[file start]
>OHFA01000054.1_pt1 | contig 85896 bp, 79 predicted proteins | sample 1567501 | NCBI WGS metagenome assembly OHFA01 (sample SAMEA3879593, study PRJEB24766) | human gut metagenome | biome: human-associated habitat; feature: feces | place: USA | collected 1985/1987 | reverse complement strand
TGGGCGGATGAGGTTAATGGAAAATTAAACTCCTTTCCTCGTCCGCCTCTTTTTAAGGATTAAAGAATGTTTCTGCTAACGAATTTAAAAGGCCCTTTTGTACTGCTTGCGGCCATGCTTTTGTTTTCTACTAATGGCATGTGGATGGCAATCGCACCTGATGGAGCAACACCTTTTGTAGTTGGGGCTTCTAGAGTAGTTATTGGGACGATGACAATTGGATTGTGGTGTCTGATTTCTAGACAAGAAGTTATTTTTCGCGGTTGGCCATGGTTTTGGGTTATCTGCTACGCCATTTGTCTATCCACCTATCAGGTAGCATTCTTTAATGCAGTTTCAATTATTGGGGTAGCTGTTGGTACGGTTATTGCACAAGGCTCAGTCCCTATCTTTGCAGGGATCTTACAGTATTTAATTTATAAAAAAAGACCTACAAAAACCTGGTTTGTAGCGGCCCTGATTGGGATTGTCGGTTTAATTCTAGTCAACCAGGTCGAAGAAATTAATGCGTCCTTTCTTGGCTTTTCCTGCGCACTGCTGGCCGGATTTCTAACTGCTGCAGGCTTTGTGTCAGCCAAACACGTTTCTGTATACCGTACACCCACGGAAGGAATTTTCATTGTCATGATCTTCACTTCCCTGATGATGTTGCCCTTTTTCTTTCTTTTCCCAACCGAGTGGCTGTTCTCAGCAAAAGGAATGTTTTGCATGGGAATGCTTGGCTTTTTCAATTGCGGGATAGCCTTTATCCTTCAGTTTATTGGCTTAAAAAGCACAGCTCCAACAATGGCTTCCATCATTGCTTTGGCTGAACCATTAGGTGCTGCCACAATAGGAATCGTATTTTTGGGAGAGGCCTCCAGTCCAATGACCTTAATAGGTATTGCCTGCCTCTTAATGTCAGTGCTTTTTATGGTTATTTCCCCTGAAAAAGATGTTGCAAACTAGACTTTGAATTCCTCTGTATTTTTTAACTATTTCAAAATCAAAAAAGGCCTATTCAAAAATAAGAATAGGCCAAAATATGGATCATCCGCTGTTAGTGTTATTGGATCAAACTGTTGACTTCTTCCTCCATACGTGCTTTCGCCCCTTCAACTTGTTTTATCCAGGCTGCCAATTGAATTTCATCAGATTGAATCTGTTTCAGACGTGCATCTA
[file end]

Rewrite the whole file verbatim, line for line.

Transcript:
>OHFA01000054.1_pt1 | contig 85896 bp, 79 predicted proteins | sample 1567501 | NCBI WGS metagenome assembly OHFA01 (sample SAMEA3879593, study PRJEB24766) | human gut metagenome | biome: human-associated habitat; feature: feces | place: USA | collected 1985/1987 | reverse complement strand
TGGGCGGATGAGGTTAATGGAAAATTAAACTCCTTTCCTCGTCCGCCTCTTTTTAAGGATTAAAGAATGTTTCTGCTAACGAATTTAAAAGGCCCTTTTGTACTGCTTGCGGCCATGCTTTTGTTTTCTACTAATGGCATGTGGATGGCAATCGCACCTGATGGAGCAACACCTTTTGTAGTTGGGGCTTCTAGAGTAGTTATTGGGACGATGACAATTGGATTGTGGTGTCTGATTTCTAGACAAGAAGTTATTTTTCGCGGTTGGCCATGGTTTTGGGTTATCTGCTACGCCATTTGTCTATCCACCTATCAGGTAGCATTCTTTAATGCAGTTTCAATTATTGGGGTAGCTGTTGGTACGGTTATTGCACAAGGCTCAGTCCCTATCTTTGCAGGGATCTTACAGTATTTAATTTATAAAAAAAGACCTACAAAAACCTGGTTTGTAGCGGCCCTGATTGGGATTGTCGGTTTAATTCTAGTCAACCAGGTCGAAGAAATTAATGCGTCCTTTCTTGGCTTTTCCTGCGCACTGCTGGCCGGATTTCTAACTGCTGCAGGCTTTGTGTCAGCCAAACACGTTTCTGTATACCGTACACCCACGGAAGGAATTTTCATTGTCATGATCTTCACTTCCCTGATGATGTTGCCCTTTTTCTTTCTTTTCCCAACCGAGTGGCTGTTCTCAGCAAAAGGAATGTTTTGCATGGGAATGCTTGGCTTTTTCAATTGCGGGATAGCCTTTATCCTTCAGTTTATTGGCTTAAAAAGCACAGCTCCAACAATGGCTTCCATCATTGCTTTGGCTGAACCATTAGGTGCTGCCACAATAGGAATCGTATTTTTGGGAGAGGCCTCCAGTCCAATGACCTTAATAGGTATTGCCTGCCTCTTAATGTCAGTGCTTTTTATGGTTATTTCCCCTGAAAAAGATGTTGCAAACTAGACTTTGAATTCCTCTGTATTTTTTAACTATTTCAAAATCAAAAAAGGCCTATTCAAAAATAAGAATAGGCCAAAATATGGATCATCCGCTGTTAGTGTTATTGGATCAAACTGTTGACTTCTTCCTCCATACGTGCTTTCGCCCCTTCAACTTGTTTTATCCAGGCTGCCAATTGAATTTCATCAGATTGAATCTGTTTCAGACGTGCATCTA